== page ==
The conversion usually takes four hours to two days and the new vehicle can offer a speed of upto 130 kmph. As per Organisation for Economic Co-operation and Development (OECD), retrofitting can reduce greenhouse gas emissions by 40 to 60% and ensures that old vehicles don’t become premature waste. Additionally, retrofitted cars require fewer funds for maintenance, are cost-effective, do not generate heat and vibrations, and reduce noise pollution. 

“If we need to really change things, retrofit is an important step. Once fuel-based systems are removed, they are replaced with systems that are compatible with electric drivetrains…The converted vehicle then goes for an inspection and an endorsement by RTO as an electric vehicle,” Dr Amitabh Sara, Founder and CEO of Altigreen, says. 

EV by Wingify Earth
Representational image

Where can I get my car retrofitted?

To reach India’s net-zero carbon emission goal by 2050, simply buying EVs will not be enough. Retrofitting can be the answer to global climate emergency needs. 

Retrofitting a car could cost anywhere between Rs 2 to 4 lakh, but the price often depends on the model of the car. However, scientists at the University of Berkley say that retrofitting old cars may be cheaper than buying ICEs in no more than five years.

Tadpole Project is one of the first retrofitting companies in Delhi. “We hope to create more EVs in Delhi by not adding more cars to its roads,” their website reads. Incubated under IIT Delhi, the company has managed to convert vintage and modern cars into EVs.

According to their official website, the company has converted a Mercedes Benz C Class, a Volkswagen Beetle, and even a Hyundai Santro into an EV. “Our converted cars offer a range of 120-200 kms and a speed of 70-100 kmph,” the company says. They also offer an EV kit with a 250km range, and those with two-year warranty. 

Originally based in Hyderabad, E-trio, also a popular company in the sector, offers to convert old cars and fulfill the vision of affordable electric mobility. After removing the engine, engine suspensions, tailpipe, rear axle, and brakes, the company retrofits the car by assembling the gearbox, installing the electrical connection, assembling the battery pack, and testing the EV on rugged terrains.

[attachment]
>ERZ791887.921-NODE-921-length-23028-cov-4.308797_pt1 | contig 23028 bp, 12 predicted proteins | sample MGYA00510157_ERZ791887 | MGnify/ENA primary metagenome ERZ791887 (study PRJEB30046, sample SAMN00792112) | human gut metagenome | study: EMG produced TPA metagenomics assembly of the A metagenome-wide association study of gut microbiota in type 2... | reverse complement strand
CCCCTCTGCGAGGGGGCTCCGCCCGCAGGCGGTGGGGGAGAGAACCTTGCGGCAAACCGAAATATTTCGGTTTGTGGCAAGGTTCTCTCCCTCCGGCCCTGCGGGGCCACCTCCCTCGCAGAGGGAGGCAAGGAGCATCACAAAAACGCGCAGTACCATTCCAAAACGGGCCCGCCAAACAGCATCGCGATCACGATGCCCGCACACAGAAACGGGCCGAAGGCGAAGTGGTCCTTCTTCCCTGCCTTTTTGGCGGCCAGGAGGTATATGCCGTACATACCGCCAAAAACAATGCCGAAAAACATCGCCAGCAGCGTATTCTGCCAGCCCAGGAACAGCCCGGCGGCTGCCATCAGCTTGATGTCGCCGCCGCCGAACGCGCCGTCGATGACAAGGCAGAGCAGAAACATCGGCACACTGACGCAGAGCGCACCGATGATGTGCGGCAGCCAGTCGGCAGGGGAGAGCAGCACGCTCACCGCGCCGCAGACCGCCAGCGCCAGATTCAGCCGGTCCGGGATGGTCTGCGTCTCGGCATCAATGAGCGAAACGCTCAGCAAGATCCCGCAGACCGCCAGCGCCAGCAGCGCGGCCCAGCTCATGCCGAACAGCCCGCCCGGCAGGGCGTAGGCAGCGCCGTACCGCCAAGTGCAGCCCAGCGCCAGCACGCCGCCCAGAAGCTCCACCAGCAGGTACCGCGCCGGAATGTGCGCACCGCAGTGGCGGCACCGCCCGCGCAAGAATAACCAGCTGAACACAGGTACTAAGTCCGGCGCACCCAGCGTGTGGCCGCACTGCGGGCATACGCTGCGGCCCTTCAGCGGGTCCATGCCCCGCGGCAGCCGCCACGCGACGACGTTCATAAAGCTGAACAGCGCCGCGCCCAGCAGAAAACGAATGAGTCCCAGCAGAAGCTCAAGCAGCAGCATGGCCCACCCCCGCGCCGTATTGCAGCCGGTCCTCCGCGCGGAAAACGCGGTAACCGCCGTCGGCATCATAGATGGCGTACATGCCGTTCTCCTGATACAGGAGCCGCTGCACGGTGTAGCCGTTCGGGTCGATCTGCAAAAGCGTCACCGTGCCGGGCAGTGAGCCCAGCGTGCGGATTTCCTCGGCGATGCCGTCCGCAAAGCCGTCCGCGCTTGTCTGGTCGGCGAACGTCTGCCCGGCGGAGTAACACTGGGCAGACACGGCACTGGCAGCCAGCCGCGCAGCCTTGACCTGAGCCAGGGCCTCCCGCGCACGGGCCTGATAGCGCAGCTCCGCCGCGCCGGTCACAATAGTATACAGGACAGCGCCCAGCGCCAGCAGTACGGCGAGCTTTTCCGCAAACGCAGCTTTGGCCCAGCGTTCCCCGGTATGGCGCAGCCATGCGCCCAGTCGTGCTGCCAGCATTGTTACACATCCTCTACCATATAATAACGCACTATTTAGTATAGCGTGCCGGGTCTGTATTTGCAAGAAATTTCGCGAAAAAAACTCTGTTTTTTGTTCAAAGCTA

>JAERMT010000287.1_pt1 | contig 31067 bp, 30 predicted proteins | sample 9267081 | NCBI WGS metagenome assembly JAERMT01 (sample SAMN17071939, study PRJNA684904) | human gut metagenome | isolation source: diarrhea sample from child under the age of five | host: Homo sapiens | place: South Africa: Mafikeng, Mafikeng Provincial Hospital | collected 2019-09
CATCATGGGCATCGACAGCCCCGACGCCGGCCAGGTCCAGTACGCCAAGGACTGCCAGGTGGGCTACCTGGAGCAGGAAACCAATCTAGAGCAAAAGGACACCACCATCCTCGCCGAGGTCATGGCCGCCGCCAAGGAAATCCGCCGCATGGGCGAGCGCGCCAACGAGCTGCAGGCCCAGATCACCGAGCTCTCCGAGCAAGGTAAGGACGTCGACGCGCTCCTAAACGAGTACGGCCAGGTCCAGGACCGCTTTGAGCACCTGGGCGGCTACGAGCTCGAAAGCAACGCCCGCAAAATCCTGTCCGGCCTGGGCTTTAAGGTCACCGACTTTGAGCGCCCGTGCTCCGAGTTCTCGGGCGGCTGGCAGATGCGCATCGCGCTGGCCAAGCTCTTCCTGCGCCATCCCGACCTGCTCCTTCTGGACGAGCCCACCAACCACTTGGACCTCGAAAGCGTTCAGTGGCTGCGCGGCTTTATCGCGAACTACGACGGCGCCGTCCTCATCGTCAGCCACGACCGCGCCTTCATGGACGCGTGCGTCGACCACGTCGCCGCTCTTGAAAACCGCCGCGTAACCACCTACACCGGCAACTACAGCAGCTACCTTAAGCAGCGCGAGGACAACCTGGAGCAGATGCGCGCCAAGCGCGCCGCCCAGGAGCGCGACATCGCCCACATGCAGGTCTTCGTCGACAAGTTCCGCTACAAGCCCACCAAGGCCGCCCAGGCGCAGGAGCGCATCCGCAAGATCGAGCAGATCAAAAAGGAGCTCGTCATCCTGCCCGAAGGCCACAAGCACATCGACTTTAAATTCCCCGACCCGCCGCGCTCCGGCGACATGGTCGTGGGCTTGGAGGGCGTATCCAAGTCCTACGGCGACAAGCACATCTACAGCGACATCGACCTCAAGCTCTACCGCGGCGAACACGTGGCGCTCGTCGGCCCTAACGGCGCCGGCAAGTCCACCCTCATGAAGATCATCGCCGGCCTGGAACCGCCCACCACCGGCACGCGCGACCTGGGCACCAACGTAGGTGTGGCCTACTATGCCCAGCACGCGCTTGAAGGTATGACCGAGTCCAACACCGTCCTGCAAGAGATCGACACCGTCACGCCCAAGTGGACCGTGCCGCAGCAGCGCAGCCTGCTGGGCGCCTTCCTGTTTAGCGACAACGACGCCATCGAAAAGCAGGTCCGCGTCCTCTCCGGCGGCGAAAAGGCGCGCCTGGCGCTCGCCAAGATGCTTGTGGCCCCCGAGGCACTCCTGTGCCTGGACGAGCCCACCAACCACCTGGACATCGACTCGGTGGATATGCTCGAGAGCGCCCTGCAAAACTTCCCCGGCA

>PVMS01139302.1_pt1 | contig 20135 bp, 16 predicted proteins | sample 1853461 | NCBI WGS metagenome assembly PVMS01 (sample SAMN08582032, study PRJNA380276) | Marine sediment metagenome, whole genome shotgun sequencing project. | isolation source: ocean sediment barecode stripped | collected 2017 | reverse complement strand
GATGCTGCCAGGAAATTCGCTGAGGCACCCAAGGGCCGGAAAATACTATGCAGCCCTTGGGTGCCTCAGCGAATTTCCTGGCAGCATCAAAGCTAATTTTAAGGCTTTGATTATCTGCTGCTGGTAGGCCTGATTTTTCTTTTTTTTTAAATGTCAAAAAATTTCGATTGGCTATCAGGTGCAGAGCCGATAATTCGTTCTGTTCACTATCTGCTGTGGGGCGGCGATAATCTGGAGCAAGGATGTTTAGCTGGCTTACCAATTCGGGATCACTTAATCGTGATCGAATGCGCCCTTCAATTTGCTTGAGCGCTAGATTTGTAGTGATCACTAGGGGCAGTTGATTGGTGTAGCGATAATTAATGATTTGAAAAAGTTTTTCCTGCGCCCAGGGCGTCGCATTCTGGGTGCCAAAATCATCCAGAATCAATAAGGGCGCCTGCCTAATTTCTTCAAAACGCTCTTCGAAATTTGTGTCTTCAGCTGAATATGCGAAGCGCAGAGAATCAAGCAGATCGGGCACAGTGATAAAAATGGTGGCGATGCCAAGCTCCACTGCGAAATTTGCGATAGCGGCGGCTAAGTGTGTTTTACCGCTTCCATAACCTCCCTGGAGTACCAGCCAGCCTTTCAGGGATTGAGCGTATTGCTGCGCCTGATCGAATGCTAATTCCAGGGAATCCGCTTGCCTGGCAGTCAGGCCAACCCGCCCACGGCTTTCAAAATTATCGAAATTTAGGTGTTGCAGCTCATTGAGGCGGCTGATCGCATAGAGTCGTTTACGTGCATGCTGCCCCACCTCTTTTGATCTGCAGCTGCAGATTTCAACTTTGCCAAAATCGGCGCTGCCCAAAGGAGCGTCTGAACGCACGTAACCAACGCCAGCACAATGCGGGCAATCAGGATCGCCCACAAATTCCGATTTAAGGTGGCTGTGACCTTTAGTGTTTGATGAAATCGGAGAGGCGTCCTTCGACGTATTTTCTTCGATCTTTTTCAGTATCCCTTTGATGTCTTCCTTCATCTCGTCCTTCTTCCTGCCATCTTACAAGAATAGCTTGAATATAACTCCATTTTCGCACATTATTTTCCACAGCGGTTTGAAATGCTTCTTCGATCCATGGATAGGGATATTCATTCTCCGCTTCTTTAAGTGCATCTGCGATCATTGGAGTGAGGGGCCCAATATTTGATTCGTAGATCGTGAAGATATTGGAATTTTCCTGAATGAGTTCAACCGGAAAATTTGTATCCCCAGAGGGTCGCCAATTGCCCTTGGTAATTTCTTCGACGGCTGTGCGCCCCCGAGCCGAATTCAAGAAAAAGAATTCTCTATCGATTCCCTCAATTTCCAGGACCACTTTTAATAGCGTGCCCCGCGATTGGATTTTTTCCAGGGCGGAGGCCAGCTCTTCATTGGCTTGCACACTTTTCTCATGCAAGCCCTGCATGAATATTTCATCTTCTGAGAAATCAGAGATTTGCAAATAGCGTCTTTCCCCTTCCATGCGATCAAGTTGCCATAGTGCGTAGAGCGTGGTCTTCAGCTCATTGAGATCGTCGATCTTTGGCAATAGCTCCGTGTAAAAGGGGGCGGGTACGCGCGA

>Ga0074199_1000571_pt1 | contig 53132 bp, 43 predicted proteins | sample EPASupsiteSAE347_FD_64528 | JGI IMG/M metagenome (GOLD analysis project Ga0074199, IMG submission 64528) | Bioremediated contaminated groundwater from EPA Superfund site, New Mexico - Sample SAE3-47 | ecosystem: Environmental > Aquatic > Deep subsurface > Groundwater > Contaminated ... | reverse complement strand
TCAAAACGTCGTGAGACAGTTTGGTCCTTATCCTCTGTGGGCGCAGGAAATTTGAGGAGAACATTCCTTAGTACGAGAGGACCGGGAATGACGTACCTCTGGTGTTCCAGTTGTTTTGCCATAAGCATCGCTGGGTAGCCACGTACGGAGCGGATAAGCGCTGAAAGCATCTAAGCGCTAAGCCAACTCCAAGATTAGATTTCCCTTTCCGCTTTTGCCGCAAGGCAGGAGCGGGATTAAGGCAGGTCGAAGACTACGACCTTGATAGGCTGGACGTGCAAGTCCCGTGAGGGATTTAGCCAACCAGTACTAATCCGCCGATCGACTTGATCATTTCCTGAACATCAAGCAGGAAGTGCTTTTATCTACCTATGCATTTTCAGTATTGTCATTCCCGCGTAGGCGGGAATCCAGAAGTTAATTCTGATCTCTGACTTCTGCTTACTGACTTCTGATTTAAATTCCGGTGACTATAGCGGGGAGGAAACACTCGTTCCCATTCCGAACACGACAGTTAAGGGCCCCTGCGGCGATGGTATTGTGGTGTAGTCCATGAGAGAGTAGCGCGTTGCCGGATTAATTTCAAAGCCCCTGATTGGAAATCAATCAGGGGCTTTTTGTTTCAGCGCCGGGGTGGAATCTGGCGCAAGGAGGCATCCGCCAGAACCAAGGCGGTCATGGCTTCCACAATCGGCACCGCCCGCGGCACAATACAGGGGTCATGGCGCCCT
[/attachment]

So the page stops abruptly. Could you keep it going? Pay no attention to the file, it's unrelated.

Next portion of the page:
As Delhi increasingly moves towards making the e-switch, Wingify Earth encourages residents to consider such unique solutions to tackling the city’s climate emergency. 

Edited by Yoshita Rao

Sources:
Switch Delhi – Retrofitment courtesy Government of NCT Delhi
Delhi: Should you convert your old diesel car to electric? published on December 9, 2021 courtesy Times of India
Retrofitting: A Frugal, Circular and Inclusive Solution published on Februrary 28, 2022 courtesy OECD
Delhi pollution: Vehicles, not stubble burning, main cause published on November 1, 2018 courtesy India Today
Vehicles biggest contributor to poor air quality published on November 12, 2022 courtesy LiveMint. 

We at The Better India want to showcase everything that is working in this country. By using the power of constructive journalism, we want to change India – one story at a time. If you read us, like us and want this positive movement to grow, then do consider supporting us via the following buttons.

Please read these FAQs before contributing.

Let us know how you felt

  • love
  • like
  • inspired
  • support
  • appreciate
X
 
Sign in to get free benefits
  • Get positive stories daily on email
  • Join our community of positive ambassadors
  • Become a part of the positive movement